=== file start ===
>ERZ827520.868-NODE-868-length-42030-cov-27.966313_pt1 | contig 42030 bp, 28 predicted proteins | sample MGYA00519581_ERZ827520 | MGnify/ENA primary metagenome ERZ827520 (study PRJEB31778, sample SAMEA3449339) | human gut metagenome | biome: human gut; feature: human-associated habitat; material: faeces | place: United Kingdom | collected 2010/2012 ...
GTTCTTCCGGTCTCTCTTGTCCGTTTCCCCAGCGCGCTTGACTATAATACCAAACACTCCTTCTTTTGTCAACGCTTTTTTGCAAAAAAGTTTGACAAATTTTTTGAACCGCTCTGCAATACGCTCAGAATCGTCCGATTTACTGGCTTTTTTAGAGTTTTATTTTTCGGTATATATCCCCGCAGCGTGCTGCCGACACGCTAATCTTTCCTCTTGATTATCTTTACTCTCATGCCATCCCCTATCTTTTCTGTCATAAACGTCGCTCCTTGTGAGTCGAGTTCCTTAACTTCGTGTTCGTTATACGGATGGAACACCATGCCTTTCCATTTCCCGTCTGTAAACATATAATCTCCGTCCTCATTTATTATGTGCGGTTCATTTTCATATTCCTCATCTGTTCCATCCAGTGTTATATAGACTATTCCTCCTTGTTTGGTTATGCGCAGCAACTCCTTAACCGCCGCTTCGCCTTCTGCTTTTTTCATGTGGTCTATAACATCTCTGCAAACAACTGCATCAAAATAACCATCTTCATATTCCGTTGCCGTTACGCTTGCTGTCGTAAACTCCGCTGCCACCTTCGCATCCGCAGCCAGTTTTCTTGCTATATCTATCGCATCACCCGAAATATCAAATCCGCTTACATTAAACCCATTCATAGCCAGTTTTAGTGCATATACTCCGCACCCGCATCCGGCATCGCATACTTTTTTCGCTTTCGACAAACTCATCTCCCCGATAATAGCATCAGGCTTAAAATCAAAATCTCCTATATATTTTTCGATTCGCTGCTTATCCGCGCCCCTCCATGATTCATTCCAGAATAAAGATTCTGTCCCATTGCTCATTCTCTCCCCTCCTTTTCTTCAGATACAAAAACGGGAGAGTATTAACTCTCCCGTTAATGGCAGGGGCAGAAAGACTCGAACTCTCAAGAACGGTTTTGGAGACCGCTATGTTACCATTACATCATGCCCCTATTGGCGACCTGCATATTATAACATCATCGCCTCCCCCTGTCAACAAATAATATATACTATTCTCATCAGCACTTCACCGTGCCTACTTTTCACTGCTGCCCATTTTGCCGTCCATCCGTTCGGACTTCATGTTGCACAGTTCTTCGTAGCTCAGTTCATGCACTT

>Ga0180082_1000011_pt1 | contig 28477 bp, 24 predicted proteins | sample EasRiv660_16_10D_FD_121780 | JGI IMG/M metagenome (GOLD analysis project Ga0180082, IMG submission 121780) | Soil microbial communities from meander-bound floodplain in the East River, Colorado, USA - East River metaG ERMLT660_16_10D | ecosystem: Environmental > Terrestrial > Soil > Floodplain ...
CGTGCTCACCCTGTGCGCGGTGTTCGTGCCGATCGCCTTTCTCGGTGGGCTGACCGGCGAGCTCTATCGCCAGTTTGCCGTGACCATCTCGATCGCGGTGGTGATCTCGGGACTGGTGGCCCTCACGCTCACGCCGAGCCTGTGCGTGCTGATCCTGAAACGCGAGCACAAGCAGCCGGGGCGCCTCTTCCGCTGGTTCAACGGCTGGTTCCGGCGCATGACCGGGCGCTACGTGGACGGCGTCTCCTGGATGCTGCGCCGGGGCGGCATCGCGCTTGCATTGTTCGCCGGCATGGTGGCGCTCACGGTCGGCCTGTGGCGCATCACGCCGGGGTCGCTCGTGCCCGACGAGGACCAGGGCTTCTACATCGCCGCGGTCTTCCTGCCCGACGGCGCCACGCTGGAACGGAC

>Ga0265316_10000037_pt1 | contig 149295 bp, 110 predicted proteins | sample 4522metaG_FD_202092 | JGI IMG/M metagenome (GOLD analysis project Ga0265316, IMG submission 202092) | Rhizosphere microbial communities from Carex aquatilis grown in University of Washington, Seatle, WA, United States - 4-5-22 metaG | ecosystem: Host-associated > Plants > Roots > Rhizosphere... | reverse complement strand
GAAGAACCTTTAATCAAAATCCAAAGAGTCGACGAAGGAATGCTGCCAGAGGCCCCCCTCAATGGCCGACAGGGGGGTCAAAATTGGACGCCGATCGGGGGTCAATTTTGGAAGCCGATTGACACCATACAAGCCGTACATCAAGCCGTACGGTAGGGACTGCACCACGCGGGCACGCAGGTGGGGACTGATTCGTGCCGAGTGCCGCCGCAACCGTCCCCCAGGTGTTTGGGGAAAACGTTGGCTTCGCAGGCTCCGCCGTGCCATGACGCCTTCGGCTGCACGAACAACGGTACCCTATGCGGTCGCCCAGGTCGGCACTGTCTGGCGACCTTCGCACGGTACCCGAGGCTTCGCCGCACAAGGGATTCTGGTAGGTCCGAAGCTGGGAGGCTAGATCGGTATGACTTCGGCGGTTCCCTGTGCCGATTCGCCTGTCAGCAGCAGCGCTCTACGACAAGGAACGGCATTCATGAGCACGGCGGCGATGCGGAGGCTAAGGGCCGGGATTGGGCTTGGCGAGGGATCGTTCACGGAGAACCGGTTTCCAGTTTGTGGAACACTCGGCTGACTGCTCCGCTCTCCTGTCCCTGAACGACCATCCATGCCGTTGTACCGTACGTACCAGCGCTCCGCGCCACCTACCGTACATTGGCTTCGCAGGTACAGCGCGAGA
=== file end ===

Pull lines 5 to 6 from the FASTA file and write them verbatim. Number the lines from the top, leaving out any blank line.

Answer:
>Ga0265316_10000037_pt1 | contig 149295 bp, 110 predicted proteins | sample 4522metaG_FD_202092 | JGI IMG/M metagenome (GOLD analysis project Ga0265316, IMG submission 202092) | Rhizosphere microbial communities from Carex aquatilis grown in University of Washington, Seatle, WA, United States - 4-5-22 metaG | ecosystem: Host-associated > Plants > Roots > Rhizosphere... | reverse complement strand
GAAGAACCTTTAATCAAAATCCAAAGAGTCGACGAAGGAATGCTGCCAGAGGCCCCCCTCAATGGCCGACAGGGGGGTCAAAATTGGACGCCGATCGGGGGTCAATTTTGGAAGCCGATTGACACCATACAAGCCGTACATCAAGCCGTACGGTAGGGACTGCACCACGCGGGCACGCAGGTGGGGACTGATTCGTGCCGAGTGCCGCCGCAACCGTCCCCCAGGTGTTTGGGGAAAACGTTGGCTTCGCAGGCTCCGCCGTGCCATGACGCCTTCGGCTGCACGAACAACGGTACCCTATGCGGTCGCCCAGGTCGGCACTGTCTGGCGACCTTCGCACGGTACCCGAGGCTTCGCCGCACAAGGGATTCTGGTAGGTCCGAAGCTGGGAGGCTAGATCGGTATGACTTCGGCGGTTCCCTGTGCCGATTCGCCTGTCAGCAGCAGCGCTCTACGACAAGGAACGGCATTCATGAGCACGGCGGCGATGCGGAGGCTAAGGGCCGGGATTGGGCTTGGCGAGGGATCGTTCACGGAGAACCGGTTTCCAGTTTGTGGAACACTCGGCTGACTGCTCCGCTCTCCTGTCCCTGAACGACCATCCATGCCGTTGTACCGTACGTACCAGCGCTCCGCGCCACCTACCGTACATTGGCTTCGCAGGTACAGCGCGAGA